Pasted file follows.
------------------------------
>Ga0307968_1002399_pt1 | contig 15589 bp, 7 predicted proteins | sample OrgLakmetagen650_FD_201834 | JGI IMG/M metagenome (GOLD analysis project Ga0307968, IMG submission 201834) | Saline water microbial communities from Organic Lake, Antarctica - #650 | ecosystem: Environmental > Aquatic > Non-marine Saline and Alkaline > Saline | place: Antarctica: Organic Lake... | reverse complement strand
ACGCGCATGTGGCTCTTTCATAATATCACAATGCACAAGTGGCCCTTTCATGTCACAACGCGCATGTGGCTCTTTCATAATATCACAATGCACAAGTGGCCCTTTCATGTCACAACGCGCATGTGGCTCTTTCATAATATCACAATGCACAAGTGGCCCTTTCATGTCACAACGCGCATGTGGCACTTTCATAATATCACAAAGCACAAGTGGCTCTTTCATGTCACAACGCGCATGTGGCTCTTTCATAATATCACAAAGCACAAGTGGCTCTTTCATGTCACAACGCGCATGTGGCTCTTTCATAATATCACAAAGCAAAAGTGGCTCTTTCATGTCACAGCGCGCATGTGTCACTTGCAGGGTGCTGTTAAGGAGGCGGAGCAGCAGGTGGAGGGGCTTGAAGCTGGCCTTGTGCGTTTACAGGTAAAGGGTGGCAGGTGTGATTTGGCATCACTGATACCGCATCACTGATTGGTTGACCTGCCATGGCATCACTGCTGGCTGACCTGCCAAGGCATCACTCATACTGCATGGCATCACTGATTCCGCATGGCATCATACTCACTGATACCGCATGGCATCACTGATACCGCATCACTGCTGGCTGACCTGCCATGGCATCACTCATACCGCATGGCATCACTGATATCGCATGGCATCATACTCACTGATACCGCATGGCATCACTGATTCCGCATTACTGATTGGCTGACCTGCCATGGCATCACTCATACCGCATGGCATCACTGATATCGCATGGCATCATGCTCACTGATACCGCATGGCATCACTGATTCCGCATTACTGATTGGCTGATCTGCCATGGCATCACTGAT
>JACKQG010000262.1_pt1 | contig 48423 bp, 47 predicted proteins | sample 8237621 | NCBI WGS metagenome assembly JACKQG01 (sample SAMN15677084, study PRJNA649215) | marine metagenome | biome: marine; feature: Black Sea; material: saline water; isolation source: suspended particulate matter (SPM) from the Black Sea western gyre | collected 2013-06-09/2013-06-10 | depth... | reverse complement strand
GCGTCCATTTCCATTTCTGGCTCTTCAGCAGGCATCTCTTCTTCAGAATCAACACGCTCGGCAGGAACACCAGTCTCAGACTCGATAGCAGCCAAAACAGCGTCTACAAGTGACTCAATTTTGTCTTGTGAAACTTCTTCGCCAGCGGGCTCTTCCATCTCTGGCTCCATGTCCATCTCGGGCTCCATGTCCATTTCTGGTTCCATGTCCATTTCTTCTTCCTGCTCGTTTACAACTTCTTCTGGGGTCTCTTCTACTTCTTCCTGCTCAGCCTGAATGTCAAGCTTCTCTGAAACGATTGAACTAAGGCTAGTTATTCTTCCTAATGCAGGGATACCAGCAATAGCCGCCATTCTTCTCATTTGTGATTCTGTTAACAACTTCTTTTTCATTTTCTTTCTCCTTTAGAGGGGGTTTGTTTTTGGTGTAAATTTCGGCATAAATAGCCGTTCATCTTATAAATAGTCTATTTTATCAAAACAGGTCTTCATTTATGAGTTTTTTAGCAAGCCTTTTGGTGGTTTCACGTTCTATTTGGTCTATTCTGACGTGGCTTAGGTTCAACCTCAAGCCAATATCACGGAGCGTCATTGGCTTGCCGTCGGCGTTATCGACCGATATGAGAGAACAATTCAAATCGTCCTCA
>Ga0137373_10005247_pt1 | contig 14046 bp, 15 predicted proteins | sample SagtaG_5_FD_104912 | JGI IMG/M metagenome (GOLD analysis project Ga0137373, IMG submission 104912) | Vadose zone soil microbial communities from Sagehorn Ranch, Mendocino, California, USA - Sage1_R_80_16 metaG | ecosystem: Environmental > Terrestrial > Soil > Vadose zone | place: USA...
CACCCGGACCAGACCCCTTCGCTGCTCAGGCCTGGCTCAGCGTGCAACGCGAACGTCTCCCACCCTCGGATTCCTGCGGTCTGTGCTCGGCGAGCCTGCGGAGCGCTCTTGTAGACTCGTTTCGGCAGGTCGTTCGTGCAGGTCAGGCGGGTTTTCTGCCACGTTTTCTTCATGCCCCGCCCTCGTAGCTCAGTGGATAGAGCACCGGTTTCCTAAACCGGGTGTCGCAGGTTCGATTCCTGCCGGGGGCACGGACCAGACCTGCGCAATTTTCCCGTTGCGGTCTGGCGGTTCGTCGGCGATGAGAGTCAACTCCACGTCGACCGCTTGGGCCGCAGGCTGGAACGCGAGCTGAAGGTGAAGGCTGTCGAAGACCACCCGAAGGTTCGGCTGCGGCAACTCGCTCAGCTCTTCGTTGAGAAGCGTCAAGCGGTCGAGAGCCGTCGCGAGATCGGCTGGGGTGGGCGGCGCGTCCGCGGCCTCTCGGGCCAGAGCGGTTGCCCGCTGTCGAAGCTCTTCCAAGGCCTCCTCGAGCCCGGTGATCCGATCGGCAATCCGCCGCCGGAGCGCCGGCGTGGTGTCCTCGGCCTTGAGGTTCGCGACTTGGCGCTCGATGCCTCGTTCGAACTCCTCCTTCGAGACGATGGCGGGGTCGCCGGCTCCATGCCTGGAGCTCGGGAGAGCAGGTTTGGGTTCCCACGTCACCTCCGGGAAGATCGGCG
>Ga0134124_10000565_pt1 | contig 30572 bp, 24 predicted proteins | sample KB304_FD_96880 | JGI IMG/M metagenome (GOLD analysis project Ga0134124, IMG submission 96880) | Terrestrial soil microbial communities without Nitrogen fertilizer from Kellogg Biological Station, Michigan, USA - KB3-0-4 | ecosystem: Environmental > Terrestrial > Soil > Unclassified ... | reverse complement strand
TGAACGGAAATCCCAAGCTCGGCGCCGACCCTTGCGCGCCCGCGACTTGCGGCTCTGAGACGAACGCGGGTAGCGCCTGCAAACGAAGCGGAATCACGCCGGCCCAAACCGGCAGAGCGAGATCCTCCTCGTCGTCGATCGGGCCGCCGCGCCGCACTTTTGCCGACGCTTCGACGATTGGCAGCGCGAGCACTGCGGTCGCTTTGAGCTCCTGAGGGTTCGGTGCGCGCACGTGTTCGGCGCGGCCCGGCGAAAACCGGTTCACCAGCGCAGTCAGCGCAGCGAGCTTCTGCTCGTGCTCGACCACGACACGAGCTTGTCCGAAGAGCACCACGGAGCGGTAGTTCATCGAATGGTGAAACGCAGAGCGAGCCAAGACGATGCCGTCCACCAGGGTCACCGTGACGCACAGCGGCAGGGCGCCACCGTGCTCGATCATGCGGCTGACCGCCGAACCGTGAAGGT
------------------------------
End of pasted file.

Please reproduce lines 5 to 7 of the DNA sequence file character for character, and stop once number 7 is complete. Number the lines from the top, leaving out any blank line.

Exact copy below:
>Ga0137373_10005247_pt1 | contig 14046 bp, 15 predicted proteins | sample SagtaG_5_FD_104912 | JGI IMG/M metagenome (GOLD analysis project Ga0137373, IMG submission 104912) | Vadose zone soil microbial communities from Sagehorn Ranch, Mendocino, California, USA - Sage1_R_80_16 metaG | ecosystem: Environmental > Terrestrial > Soil > Vadose zone | place: USA...
CACCCGGACCAGACCCCTTCGCTGCTCAGGCCTGGCTCAGCGTGCAACGCGAACGTCTCCCACCCTCGGATTCCTGCGGTCTGTGCTCGGCGAGCCTGCGGAGCGCTCTTGTAGACTCGTTTCGGCAGGTCGTTCGTGCAGGTCAGGCGGGTTTTCTGCCACGTTTTCTTCATGCCCCGCCCTCGTAGCTCAGTGGATAGAGCACCGGTTTCCTAAACCGGGTGTCGCAGGTTCGATTCCTGCCGGGGGCACGGACCAGACCTGCGCAATTTTCCCGTTGCGGTCTGGCGGTTCGTCGGCGATGAGAGTCAACTCCACGTCGACCGCTTGGGCCGCAGGCTGGAACGCGAGCTGAAGGTGAAGGCTGTCGAAGACCACCCGAAGGTTCGGCTGCGGCAACTCGCTCAGCTCTTCGTTGAGAAGCGTCAAGCGGTCGAGAGCCGTCGCGAGATCGGCTGGGGTGGGCGGCGCGTCCGCGGCCTCTCGGGCCAGAGCGGTTGCCCGCTGTCGAAGCTCTTCCAAGGCCTCCTCGAGCCCGGTGATCCGATCGGCAATCCGCCGCCGGAGCGCCGGCGTGGTGTCCTCGGCCTTGAGGTTCGCGACTTGGCGCTCGATGCCTCGTTCGAACTCCTCCTTCGAGACGATGGCGGGGTCGCCGGCTCCATGCCTGGAGCTCGGGAGAGCAGGTTTGGGTTCCCACGTCACCTCCGGGAAGATCGGCG
>Ga0134124_10000565_pt1 | contig 30572 bp, 24 predicted proteins | sample KB304_FD_96880 | JGI IMG/M metagenome (GOLD analysis project Ga0134124, IMG submission 96880) | Terrestrial soil microbial communities without Nitrogen fertilizer from Kellogg Biological Station, Michigan, USA - KB3-0-4 | ecosystem: Environmental > Terrestrial > Soil > Unclassified ... | reverse complement strand